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Day One of Advertising Week
If you skipped the first day of Advertising Week New York, you missed some hassles (long lines of attendees snaking down stairwells) and high points (the opening concert with girl group TLC, who sang “No Scrubs" and allowed everyone to relive 1999). The mega-conference also played host to some spirited discussion about the future of advertising. Ad Age’s Lindsay Rittenhouse reports that veteran magazine editor Joanna Coles had tough words for the industry:
“People hate advertising, they fucking hate it, and it’s all advertising’s fault,” said Coles, the former Hearst chief content officer who is at work on a new platform called Boudica for women in the corporate world. She spoke on a panel with Procter & Gamble Chief Brand Officer Marc Pritchard and RadicalMedia Chairman-CEO Jon Kamen. Coles said, speaking directly to Pritchard and Kamen, that consumers take every opportunity to skip ads or subscribe to ad-free streaming platforms because “you oversaturated” them.
Pritchard and Kamen think branded entertainment is an answer; they just worked on a P&G docuseries in partnership with Global Citizen and National Geographic. “We need to move the ad world out of its own world, and blend it with filmmaking, journalism, technology, music, comedy and just storytelling,” Pritchard said.
In which case, would the ad world still need Advertising Week?
More Advertising Week deep thoughts
On “brand purpose”: Diego Scotti, Verizon’s chief marketing officer, said his company chooses to support issues that "have a strong connection to what we do ... or it will look like B.S." Read more by Lindsay Rittenhouse in Ad Age.
On the new brand landscape: Nowadays, “there’s a low moat—anyone can jump in and start a brand,” said Nate Checketts, co-founder and CEO of Rhone, a performance menswear brand. “It’s easier than ever before to build a $5 million, $10 million business. But it’s harder to go from there to a billion-dollar brand for the same reason.” Read about the panel on direct-to-consumer marketing by Ad Age’s Adrianne Pasquarelli.
On new industry lingo: “Cultural Insights Impact Measure" is a new metric from the Association of National Advertisers that “gauges the cultural relevance of an ad and the extent to which it reflects genuine insights that speak to consumers of all backgrounds,” Ad Age’s I-Hsien Sherwood writes.
But wait, there’s more Advertising Week news: Read about Cirque du Soleil’s special relationship with its agency, Sid Lee; get behind-the-scenes info on “The Look,” the emotional Procter & Gamble ad; and learn about Roku’s new way to measure commercials, both in-app and on linear TV.
New logo alert
Yahoo has a new logo, with letters that are compact, lower-case and sans serif. There’s still an exclamation point after the name. “As with the original logo, the new identity captures the voice of a brand named after an exclamation of joy and discovery, and still looks like it should be shouted or yodeled — ‘yahoOOOOoooo!’” says Pentagram, which designed the logo. As Ad Age’s George P. Slefo writes, this is the Verizon-owned brand’s third logo since its founding 24 years ago. The logo is quite optimistic-looking, though Yahoo isn’t what it once was. For what it’s worth, Yahoo Japan (which has untethered from the U.S.-based brand) still rocks a vintage logo that old-timers may remember from the early days of the brand. Funnily enough, it also remains a major internet player in its home country.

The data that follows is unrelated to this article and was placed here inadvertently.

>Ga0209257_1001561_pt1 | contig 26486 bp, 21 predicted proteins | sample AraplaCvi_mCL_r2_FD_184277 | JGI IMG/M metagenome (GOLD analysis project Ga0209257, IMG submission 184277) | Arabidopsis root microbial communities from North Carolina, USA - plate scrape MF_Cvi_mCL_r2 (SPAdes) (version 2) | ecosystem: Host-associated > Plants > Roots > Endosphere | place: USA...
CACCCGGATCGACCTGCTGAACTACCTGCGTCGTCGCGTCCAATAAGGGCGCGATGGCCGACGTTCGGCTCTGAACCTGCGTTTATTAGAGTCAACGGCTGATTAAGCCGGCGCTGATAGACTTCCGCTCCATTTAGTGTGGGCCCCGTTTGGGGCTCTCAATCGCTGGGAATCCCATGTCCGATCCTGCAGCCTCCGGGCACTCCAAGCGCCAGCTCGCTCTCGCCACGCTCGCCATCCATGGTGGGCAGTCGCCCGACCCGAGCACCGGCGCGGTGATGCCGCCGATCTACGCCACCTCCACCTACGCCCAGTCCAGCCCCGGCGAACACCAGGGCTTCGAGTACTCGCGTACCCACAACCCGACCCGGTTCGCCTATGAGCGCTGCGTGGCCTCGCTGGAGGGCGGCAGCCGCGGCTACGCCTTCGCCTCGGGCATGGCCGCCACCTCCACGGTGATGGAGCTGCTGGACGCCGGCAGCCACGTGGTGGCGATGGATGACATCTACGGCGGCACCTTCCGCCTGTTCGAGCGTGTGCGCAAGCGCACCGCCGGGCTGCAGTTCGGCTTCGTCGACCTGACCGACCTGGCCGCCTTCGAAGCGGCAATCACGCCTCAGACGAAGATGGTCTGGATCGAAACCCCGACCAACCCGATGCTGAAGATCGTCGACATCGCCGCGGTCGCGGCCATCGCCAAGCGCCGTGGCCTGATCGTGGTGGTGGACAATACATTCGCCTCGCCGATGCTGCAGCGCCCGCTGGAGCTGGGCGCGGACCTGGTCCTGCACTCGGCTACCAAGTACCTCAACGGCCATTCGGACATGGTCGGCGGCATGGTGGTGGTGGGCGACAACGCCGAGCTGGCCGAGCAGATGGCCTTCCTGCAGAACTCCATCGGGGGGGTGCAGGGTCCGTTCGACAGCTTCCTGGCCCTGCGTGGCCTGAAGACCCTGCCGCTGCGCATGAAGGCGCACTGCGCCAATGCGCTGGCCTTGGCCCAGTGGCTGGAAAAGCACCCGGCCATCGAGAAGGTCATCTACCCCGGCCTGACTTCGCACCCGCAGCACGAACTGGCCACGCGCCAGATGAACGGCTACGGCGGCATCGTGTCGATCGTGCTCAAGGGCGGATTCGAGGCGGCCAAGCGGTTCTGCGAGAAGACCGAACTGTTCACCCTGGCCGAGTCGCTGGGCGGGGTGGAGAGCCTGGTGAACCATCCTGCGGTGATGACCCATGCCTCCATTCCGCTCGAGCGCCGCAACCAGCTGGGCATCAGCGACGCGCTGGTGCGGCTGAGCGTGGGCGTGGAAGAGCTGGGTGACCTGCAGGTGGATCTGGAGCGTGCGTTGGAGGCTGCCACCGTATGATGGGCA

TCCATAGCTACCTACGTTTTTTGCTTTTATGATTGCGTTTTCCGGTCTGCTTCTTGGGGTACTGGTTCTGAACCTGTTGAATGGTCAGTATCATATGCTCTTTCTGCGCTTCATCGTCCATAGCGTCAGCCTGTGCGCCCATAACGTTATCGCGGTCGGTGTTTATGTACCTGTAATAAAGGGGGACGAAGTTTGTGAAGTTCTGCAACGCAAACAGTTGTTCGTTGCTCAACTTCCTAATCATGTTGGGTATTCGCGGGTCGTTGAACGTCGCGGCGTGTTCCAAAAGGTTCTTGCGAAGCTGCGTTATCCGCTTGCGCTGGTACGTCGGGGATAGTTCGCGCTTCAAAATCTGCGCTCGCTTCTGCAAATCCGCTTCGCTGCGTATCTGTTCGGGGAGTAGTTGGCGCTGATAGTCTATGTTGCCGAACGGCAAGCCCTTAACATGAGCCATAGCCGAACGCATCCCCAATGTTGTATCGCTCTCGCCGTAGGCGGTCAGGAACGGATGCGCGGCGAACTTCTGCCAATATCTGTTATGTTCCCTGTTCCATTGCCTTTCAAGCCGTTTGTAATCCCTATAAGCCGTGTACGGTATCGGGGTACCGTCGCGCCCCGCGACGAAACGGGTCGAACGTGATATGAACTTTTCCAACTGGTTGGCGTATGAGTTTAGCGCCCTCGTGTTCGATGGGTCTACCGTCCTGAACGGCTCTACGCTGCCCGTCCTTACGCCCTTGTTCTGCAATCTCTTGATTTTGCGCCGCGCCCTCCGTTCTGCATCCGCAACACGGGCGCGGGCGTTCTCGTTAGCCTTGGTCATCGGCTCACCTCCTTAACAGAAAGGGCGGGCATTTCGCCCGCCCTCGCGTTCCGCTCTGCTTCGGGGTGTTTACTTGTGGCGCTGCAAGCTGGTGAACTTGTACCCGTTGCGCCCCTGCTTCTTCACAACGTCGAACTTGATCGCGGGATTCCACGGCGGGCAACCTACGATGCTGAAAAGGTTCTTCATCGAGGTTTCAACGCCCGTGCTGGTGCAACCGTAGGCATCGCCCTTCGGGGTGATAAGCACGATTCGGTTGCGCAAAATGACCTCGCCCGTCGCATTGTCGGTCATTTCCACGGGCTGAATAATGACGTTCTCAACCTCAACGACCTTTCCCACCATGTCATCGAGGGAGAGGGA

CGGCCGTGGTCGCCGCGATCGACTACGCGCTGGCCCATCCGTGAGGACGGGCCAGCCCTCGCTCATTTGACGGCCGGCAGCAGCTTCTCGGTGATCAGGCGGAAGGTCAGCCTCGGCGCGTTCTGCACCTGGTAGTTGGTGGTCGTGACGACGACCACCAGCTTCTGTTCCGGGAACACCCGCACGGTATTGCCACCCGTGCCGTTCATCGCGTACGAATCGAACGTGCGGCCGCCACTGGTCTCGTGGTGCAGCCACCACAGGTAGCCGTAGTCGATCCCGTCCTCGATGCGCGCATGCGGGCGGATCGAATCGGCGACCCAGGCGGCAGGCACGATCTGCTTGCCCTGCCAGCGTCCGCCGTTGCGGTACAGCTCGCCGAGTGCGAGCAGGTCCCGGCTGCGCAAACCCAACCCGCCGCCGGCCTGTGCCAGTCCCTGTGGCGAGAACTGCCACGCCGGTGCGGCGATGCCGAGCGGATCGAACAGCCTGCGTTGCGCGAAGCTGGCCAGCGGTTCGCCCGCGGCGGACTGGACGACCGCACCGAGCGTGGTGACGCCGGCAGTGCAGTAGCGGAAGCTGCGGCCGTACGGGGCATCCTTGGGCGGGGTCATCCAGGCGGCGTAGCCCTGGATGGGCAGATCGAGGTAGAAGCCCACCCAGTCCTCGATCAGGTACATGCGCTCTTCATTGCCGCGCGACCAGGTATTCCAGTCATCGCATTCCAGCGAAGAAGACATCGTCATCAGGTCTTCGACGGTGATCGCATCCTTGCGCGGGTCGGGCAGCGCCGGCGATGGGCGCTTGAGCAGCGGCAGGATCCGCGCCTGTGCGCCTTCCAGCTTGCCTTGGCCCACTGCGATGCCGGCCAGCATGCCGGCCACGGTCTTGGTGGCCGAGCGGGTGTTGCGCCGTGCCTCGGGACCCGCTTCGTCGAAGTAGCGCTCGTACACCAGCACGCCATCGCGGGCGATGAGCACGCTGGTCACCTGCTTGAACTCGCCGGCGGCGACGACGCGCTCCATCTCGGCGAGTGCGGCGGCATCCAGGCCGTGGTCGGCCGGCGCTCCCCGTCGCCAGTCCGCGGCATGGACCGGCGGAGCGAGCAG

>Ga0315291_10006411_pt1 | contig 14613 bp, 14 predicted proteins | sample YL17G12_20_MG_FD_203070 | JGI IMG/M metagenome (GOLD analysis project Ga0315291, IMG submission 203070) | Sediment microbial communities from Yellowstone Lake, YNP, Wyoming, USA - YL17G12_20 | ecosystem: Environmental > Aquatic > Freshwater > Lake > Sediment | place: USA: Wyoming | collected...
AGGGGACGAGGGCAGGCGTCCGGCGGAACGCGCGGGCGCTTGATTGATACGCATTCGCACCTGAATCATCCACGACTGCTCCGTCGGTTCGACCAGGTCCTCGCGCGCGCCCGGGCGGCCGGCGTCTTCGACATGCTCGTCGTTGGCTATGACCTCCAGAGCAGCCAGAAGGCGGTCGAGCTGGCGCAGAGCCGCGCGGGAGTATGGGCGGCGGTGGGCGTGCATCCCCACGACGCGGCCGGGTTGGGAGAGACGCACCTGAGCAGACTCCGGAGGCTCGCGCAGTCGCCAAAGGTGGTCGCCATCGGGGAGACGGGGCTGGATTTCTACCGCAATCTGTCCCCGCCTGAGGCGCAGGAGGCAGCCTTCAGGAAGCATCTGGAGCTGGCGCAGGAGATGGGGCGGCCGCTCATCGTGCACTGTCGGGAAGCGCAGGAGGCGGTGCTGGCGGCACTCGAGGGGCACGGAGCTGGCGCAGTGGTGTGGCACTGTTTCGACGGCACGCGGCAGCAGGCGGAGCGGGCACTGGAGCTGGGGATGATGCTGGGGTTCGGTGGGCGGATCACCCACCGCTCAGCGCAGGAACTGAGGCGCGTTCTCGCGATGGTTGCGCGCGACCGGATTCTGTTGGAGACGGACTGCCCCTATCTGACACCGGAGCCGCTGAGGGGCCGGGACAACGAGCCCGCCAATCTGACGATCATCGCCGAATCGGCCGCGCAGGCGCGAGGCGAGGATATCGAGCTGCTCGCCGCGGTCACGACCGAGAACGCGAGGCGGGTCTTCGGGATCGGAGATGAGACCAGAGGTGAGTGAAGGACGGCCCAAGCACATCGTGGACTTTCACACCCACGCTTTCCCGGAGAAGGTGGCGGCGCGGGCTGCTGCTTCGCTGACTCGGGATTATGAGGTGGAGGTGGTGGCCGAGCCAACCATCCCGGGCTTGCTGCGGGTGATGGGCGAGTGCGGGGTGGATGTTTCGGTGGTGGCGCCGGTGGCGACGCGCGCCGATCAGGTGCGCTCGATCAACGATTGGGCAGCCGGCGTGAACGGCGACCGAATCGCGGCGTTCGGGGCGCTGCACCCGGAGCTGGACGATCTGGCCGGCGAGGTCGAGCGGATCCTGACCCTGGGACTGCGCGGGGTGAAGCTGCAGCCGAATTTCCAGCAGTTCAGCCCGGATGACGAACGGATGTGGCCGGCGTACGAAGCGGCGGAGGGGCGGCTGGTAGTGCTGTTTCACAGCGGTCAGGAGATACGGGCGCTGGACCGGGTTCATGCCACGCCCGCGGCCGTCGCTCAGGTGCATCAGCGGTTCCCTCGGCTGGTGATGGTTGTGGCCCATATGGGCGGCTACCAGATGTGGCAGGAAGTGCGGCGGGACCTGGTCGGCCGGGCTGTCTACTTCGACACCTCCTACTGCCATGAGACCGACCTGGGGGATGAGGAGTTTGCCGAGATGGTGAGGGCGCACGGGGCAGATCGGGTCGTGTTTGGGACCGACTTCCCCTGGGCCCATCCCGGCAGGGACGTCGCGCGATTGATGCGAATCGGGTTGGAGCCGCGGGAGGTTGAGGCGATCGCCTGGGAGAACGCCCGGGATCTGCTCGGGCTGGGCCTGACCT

Ad-free apps: “Google is launching a new service called ‘Google Play Pass,’ which for $4.99 per month gives Android users access to more than 350 games and apps that will be served ad-free and without any in-app purchases,” The Verge writes.
Juul gets (even more) scrutiny: The Wall Street Journal reports that federal prosecutors in California have launched a criminal probe against vaping company Juul Labs. It's still unclear on what the investigation is focused.
Another fashion-world controversy: Gucci is getting flak for a Milan runway fashion show show in which models wore outfits that looked like straightjackets, Adrianne Pasquarelli writes in Ad Age. One of the show’s models spoke out, saying it trivialized mental health issues.
The art of branding: Snap’s legal team kept a dossier about Facebook and its alleged moves to thwart the Snapchat app, The Wall Street Journal writes. The name of the files: Project Voldemort, after the “Harry Potter” villain.
Meanwhile on TV: Ratings for Sunday’s 71st Primetime Emmy Awards on Fox hit an all-time low. But maybe the networks don't actually mind, “given that the broadcast now functions as a three-hour infomercial for the streaming services and premium cable networks that are gobbling network TV’s lunch,” Ad Age’s Anthony Crupi writes.
Worth a read: Ad Age’s Jack Neff writes about a Cincinnati-based sex-toy brand that’s helping fund programs for transgender children. The CEO has a personal connection to the cause.
Product of the day: Pumpkin Spice Spam is a real thing, and it was released Monday, the first day of autumn in the Northern Hemisphere. “The limited-edition flavor features a blend of seasonal spices including cinnamon, clove, allspice and nutmeg to give it a subtle sweetness,” Hormel Foods, maker of Spam, writes in a news release. Two-packs for $8.98 were released on Spam.com (Spam.com!) as well as Walmart.com, and they sold out in fewer than seven hours. Ad Age’s Jessica Wohl asked Hormel exactly how many cans were sold total, and the company declined to say. It was more forthcoming about serving suggestions. “Consumers who have sampled the product have noted it's an ideal pairing for popular brunch dishes like savory waffles, frittatas and breakfast burritos,” the release says. Thanks but no thanks, Hormel.
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